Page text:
The art of karate is called taekwondo, which means "the way of the hand and foot" in Korean. I took the foot part off (kwon) and replaced it with "Crip,” as in crippled, and got Criptaedo. If you can't make fun of yourself, you're going to be miserable!
I used to work at a local mall that’s now closed. The week that my former store closed, I went up there to see my friends. When I was leaving the store, I was pushing myself down to the bus stop in my wheelchair. I was a blue belt at the time, and one of Akron's youth decided he wanted my fanny pack. So I put him into an arm bar and popped his elbow for him. He screamed and went the other direction, and I went and got on the bus. I like to say he got beat up by the Crips.
Right after my first taekwondo promotion, I was late for the bus while leaving the grocery store. As I was pushing myself in my wheelchair, a cruiser started flashing his lights and signaled me to come over to him. It turns out it was one of the black belts at my school. He said, "Do you know how fast you're pushing that chair?" He told me he clocked me at 8 mph. And I said, "Well, I'm late for the bus!”
The average untrained abled-bodied person can run for a short distance at 15 mph. If a non-disabled person attacks me, I can push my chair at 8 mph. He or she can run at 15 mph. I lose. So, if you are a disabled person in a self-defense situation, you have to disable the other person. That's what I teach. You have to go for their eyes and their throat. It takes on average 2.5 lbs of pressure to pop an eye out. It takes about 8-9 lbs of pressure to break a collarbone. Your esophagus is the consistency of an empty pop can; it's very easy to crush. Those are targets that I teach. If you can't breathe, you can't fight. We’ve all heard of the fight-or-flight response, right?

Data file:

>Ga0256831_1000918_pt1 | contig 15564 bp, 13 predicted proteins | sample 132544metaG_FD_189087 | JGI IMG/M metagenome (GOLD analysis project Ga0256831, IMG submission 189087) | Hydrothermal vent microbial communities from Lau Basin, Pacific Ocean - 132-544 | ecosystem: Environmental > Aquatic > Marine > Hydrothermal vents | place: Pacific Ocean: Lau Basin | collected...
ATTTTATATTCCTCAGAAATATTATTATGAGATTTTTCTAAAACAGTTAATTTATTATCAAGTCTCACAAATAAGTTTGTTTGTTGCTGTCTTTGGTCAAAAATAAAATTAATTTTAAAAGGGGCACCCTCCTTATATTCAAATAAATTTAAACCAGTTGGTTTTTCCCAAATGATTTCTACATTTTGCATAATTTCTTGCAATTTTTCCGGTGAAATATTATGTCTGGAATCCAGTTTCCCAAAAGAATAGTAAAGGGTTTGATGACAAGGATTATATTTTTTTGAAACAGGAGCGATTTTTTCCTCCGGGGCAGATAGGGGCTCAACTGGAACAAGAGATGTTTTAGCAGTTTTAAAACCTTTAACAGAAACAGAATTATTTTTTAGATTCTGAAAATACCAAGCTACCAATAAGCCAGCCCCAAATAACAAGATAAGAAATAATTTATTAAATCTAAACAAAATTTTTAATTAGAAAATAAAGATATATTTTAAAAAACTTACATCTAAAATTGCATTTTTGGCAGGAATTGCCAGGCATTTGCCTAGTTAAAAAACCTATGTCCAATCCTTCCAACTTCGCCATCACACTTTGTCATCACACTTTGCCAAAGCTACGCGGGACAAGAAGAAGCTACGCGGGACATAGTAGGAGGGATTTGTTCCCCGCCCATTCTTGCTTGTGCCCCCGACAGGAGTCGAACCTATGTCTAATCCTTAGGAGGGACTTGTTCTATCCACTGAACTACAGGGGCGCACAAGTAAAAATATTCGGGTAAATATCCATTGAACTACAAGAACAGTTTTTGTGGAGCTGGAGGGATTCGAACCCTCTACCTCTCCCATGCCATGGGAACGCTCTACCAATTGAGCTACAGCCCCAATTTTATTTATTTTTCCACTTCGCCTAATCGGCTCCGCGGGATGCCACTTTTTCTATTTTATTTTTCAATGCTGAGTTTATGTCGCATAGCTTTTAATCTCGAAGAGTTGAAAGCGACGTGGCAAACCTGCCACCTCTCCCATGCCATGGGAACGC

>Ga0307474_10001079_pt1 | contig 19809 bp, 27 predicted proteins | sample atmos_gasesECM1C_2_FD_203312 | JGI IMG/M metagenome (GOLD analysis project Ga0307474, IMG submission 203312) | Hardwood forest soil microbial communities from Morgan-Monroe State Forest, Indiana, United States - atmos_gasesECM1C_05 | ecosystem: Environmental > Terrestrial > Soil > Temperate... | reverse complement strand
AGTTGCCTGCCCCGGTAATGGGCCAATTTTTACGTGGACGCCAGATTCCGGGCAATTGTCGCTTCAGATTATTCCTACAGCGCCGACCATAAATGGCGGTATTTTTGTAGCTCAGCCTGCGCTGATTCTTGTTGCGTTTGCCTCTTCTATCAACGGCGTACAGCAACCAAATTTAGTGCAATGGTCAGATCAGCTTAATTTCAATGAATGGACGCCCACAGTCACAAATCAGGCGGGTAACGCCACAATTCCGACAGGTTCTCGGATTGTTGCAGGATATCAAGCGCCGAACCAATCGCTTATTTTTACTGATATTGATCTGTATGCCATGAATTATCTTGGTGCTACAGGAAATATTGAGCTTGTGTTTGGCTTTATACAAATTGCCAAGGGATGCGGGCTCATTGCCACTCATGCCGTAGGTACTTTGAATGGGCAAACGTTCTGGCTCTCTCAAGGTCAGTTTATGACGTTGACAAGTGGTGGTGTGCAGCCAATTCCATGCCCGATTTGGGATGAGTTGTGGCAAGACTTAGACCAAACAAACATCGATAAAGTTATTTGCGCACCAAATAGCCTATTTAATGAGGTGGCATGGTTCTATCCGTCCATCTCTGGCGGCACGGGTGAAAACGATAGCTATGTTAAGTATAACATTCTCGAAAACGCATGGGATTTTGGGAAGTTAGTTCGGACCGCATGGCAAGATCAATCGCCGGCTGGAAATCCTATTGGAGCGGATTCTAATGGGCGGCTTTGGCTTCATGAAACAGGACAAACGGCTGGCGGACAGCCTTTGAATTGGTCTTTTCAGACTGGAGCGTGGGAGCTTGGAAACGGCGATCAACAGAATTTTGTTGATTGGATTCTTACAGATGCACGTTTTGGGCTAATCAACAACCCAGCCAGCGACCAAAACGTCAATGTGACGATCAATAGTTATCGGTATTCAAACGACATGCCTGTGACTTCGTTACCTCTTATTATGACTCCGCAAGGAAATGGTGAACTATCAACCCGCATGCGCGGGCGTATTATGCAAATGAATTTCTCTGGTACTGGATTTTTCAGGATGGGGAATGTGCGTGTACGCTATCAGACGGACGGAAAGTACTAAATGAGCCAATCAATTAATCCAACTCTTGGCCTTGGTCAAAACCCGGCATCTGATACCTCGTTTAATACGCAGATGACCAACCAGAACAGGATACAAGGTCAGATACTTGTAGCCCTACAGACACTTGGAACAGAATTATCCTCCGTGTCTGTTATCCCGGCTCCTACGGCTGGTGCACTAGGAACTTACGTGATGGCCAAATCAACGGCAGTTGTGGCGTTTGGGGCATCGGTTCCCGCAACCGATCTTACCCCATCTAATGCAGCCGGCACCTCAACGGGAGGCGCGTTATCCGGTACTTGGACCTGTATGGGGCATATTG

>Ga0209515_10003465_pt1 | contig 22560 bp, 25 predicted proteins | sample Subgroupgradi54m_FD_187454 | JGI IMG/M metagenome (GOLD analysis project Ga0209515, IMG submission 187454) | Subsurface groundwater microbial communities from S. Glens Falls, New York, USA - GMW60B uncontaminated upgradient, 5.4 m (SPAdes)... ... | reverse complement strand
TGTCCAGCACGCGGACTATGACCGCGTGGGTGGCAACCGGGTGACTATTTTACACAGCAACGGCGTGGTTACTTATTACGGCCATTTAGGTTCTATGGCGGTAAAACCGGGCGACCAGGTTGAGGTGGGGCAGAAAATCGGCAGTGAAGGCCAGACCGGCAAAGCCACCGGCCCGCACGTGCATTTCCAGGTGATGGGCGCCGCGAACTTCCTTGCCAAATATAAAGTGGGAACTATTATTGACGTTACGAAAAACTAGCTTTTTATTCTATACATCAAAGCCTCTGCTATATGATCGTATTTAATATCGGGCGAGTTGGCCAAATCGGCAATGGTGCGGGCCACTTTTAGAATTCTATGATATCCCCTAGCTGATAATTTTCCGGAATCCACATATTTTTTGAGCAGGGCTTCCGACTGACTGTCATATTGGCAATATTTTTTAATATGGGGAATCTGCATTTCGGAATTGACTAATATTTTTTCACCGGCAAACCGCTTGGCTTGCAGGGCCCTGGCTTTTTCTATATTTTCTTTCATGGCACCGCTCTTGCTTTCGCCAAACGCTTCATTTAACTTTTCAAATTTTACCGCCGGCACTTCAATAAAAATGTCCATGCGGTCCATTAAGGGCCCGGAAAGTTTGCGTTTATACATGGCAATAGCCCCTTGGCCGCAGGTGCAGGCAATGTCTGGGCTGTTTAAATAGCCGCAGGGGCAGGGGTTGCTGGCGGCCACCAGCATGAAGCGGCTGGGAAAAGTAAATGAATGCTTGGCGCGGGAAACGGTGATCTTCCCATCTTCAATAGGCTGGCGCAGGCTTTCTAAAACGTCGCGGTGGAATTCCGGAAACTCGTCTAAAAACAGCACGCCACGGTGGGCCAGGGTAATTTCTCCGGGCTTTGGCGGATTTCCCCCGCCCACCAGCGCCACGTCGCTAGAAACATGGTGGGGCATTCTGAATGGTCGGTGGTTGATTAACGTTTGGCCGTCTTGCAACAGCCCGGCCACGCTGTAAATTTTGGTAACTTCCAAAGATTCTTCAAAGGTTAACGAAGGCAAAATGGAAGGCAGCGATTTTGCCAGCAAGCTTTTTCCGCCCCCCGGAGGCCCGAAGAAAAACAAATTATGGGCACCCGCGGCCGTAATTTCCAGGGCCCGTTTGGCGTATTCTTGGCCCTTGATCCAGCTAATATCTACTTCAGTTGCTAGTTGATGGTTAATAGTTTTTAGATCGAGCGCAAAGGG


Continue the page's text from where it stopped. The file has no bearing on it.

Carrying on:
Disabled people, depending on their disability, don't have the luxury of the flight option. All we can do is fight.
Eventually, I hope to go into martial art schools and train their black belts on how to teach self-defense to disabled people. Statistically, a disabled person is about 50% more likely to become a victim of a crime than a non-disabled person. A disabled female is 81% more likely to become a victim of a sexual crime than a non-disabled female. I know a lady that was raped twice by her home health aid. Another time her home health aid's uncle raped her. She can't do anything physically but talk. She wouldn't be able to strike or kick anybody. She asked, "What would you teach me to do, Paul?" I said, "Bite. You have to do something. If you get the chance, bite.”
Editor’s note: For more data on violent crimes against disabled people, visit the Bureau of Justice Statistics website.